4. The Somerset Patriots are the other team who’s been in the league for 20 years (although they were a road team their first season as their ballpark hadn’t been built yet, IIRC).

    • NHCC is the winner! The Patriots may actually have played their inaugural season in Bridgeport, as that was one of the only Atlantic League stadiums ready by then — I definitely remember a bunch of triple-headers with six different teams that first season, but Wikipedia is silent on who the “home” teams were.

      • Yeah, they only had 2 stadiums ready that first season (Bridgeport and Atlantic City), and went into Nashua last-minute, where they ended up sticking around for a while.

        Per Wikipedia, Newark was the one which played its first season at Bridgeport…but Somerset may have played some games there as well. https://en.wikipedia.org/wiki/Newark_Bears

  5. You forgot to note why Joe Ganim had a break between his terms in office: he took a 6 year vacation to federal prison on corruption charges. When you mentioned that Live Nation maybe gave Ganim a sweet offer, for a moment I figured they gave the offer not to the city, but to Ganim himself.

    It’s actually not a bad location for a outdoor concert venue, as it’s right next to the train station and right off I-95, and the closest outdoor concert venue is the old Meadows up in Hartford. And the unique railroad viaduct and oil power plant backdrop will at least make it more interesting than the normal run-of-the-mill place.

  6. I doubt that the NY metro area needs another amphitheater given that one opened at Coney Island last year and the Red Bulls announced plans to allow concerts again. PNC, Jones Beach, and Bethel Woods aren’t booked solid let alone the other venues.

    This puts the Atlantic League in a bit of a bind with only seven teams for next season.

    • Enh, they can just bring back the Road Warriors. (I believe FoS correspondent David Dyte still has one of their jerseys.)

  7. Also, the mayor of Bridgeport has an interesting past having served seven years in prison on various charges involving contractors doing business with the city.

  8. See this is why when I grease a pol I always try to get something on him in case he wants to pull a stunt like this. It’s just good business.

    • Piggy, one of the reasons the poor people stay that way is that they don’t know success is always about attention to detail (as well as corruption).

      How’s the campaign for another replacement stadium coming along? Your’s has been open a while now hasn’t it?

  9. We would all be remiss here if we failed to indicate that Mayor Ganim served a nine-year federal bid for corruption in his office. He had a private, secret door installed so his bagman could literally bring in bags of loot. This is the guy running for governor.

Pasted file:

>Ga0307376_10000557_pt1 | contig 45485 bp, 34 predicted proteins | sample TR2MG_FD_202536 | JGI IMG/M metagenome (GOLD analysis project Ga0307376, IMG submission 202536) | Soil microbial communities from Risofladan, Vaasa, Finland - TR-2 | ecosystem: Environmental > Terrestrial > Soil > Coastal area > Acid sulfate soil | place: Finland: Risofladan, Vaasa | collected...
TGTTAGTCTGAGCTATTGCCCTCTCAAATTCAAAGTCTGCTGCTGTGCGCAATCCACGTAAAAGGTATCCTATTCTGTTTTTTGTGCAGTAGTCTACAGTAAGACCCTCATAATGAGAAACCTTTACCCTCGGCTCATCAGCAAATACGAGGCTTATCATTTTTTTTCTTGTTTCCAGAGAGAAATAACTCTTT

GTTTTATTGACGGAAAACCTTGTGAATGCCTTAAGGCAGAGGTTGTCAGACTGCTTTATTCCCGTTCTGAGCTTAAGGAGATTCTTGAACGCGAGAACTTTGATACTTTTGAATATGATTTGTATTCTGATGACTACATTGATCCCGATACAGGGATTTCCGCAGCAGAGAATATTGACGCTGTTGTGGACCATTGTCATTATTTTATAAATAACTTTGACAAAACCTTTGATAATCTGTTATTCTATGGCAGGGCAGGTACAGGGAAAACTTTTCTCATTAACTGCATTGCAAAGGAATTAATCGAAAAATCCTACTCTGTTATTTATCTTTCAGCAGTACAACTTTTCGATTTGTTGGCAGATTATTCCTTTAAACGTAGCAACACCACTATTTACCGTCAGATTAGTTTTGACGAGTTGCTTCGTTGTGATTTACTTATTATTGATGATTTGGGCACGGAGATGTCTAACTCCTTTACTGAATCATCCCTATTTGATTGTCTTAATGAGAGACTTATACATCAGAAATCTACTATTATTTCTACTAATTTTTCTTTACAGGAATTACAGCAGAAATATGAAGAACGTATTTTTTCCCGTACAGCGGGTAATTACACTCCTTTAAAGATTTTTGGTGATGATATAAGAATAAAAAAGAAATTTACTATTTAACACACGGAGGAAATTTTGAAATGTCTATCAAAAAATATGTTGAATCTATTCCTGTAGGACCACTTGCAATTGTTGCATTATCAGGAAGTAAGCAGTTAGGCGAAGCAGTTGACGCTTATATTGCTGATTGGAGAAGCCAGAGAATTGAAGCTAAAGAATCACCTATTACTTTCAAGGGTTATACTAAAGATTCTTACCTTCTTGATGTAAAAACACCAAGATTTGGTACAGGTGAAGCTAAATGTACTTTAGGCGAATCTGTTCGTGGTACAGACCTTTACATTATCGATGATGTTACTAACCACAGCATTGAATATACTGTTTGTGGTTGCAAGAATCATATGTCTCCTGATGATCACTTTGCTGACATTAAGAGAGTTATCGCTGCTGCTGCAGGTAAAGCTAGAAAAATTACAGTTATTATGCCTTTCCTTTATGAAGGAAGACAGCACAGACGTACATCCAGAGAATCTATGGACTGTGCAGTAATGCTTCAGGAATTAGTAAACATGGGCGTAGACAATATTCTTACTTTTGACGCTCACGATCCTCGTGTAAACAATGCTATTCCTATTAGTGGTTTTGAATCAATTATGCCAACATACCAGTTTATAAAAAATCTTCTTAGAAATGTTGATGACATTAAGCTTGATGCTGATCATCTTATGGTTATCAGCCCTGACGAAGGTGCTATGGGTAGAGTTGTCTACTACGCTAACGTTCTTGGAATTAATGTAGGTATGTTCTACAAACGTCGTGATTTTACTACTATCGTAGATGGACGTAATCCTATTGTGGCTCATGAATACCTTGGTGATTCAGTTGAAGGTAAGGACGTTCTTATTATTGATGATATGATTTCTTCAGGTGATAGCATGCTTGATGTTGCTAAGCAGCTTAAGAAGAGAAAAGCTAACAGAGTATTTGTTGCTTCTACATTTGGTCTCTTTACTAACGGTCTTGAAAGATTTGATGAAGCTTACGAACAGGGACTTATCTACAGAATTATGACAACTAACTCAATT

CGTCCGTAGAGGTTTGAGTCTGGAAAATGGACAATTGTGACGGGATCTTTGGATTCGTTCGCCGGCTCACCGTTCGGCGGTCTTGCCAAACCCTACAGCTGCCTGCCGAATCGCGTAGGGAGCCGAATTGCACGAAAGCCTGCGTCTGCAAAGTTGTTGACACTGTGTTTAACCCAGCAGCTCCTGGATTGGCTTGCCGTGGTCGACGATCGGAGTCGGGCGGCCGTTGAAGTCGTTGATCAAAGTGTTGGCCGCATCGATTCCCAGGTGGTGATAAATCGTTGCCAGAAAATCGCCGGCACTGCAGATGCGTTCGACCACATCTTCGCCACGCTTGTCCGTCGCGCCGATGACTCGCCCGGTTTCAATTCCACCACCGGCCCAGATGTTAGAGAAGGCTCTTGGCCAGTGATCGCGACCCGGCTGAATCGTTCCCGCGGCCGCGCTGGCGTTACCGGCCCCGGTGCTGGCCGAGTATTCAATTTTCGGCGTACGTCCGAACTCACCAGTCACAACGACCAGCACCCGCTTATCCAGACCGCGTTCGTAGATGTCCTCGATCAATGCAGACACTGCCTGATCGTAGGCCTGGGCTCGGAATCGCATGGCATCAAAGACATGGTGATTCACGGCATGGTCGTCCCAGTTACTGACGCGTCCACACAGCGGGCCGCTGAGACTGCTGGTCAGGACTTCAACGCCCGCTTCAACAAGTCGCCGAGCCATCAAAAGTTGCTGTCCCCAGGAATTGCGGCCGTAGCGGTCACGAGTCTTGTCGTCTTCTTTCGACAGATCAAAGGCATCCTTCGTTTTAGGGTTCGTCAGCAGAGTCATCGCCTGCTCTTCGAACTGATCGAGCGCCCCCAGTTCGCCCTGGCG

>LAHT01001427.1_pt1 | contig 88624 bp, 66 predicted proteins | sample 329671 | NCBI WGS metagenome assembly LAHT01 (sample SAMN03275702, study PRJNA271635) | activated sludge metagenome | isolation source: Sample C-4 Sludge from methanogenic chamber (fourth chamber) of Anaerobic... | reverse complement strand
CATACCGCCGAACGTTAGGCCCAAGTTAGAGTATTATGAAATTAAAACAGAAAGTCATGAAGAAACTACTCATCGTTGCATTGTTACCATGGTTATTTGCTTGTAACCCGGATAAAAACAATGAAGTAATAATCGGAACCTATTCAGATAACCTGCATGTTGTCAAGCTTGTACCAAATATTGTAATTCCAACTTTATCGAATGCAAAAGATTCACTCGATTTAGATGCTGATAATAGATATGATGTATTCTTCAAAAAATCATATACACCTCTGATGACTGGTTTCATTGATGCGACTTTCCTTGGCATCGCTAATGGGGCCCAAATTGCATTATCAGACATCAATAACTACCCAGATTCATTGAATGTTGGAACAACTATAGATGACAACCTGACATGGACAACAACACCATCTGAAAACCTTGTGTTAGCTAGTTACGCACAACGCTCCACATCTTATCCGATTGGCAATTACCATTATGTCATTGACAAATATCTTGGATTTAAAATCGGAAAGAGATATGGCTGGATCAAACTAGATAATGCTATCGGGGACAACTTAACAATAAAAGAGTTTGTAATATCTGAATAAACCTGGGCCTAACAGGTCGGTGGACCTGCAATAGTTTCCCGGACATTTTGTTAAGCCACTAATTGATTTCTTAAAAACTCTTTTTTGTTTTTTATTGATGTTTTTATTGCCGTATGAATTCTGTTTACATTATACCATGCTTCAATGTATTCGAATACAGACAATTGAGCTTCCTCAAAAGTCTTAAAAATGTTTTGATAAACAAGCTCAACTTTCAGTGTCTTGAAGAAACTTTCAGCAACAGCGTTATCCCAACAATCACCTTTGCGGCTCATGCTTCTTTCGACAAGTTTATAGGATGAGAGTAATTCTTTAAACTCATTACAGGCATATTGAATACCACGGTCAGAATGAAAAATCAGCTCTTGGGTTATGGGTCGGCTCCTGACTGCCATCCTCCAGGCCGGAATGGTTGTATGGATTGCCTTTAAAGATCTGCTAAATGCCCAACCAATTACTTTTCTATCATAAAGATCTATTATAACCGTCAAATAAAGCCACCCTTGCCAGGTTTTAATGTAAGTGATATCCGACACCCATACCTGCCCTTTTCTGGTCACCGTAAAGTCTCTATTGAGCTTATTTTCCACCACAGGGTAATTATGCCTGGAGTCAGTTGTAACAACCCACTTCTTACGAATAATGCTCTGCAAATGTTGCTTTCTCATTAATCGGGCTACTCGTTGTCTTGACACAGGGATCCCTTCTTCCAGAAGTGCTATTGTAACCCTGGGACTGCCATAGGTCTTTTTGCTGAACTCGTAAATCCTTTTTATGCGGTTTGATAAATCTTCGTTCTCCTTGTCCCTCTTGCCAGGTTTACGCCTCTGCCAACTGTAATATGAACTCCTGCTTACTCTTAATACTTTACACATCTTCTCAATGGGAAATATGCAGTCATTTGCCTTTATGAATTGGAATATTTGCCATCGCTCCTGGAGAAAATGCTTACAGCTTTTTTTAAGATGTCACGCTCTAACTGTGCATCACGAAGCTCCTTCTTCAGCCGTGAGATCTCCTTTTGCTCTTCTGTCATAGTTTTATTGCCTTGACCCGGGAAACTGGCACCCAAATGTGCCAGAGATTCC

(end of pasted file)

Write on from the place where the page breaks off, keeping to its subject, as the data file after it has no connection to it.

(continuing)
And suing the state because it refuses to give him access to public campaign financing.

    • The current president’s casino paid a $10m fine a couple of years ago for utterly failing to follow basic federal requirements to prevent money laundering (requirements were not new)… maybe Ganim just figures he can follow in the big guy’s footsteps?

      Apparently, the sky is the limit for politicians with questionable backgrounds and behaviours in this country.

  10. Bridgeport had an outdoor music festival, Gathering of the Vibes, that ran until 2015. Bridgeport sued the organizers for years of unpaid bills including police. Many of the vendors were reportedly not paid. It doesn’t inspire confidence that this will end well for the taxpayers.

  11. Regarding this point…
    “even if the amphitheater sells better than minor-league baseball, it’s going to be a tough push to bring more people to Bridgeport with 29 concerts than 70 ballgames”
    … I attended the game against the LI Ducks on Friday evening 7/28. Although another commenter here referred to this as a big rivalry, and the weather was decent, I’d guess attendance was only 2-300. So, bringing in more bodies probably won’t be hard.

    Also, somebody here referred to Bridgeport as part of the “New York market.” That might be true for stadium-sized events, but not so true at this smaller level. Southern Conn. has long been a separate stop for many theatre-size acts. It’s easy to get to and has population density. And also lots of money.

  12. I read two interesting items on this. This first is that the next door Sound Tigers have a no-compete clause in their arena lease which might prohibit concerts.

    The second is that the ballpark is next to a major rail line which might tend to diminish one’s enjoyment during a concert.

  13. You Fish fans will still be welcome on Long Island. I’m going to miss that occasional Ferry ride to Bridgeport. I really enjoyed them.

  14. Well, my hometown, High Point, NC is going to be the team’s new home. We’re told that if only we spend 100 million (or more) we will be the recipient of a core city revitalization that is almost unimaginable! I’m not so sure. If this was so great, why did Bridgeport let them go? I think we’re about to get “hosed!”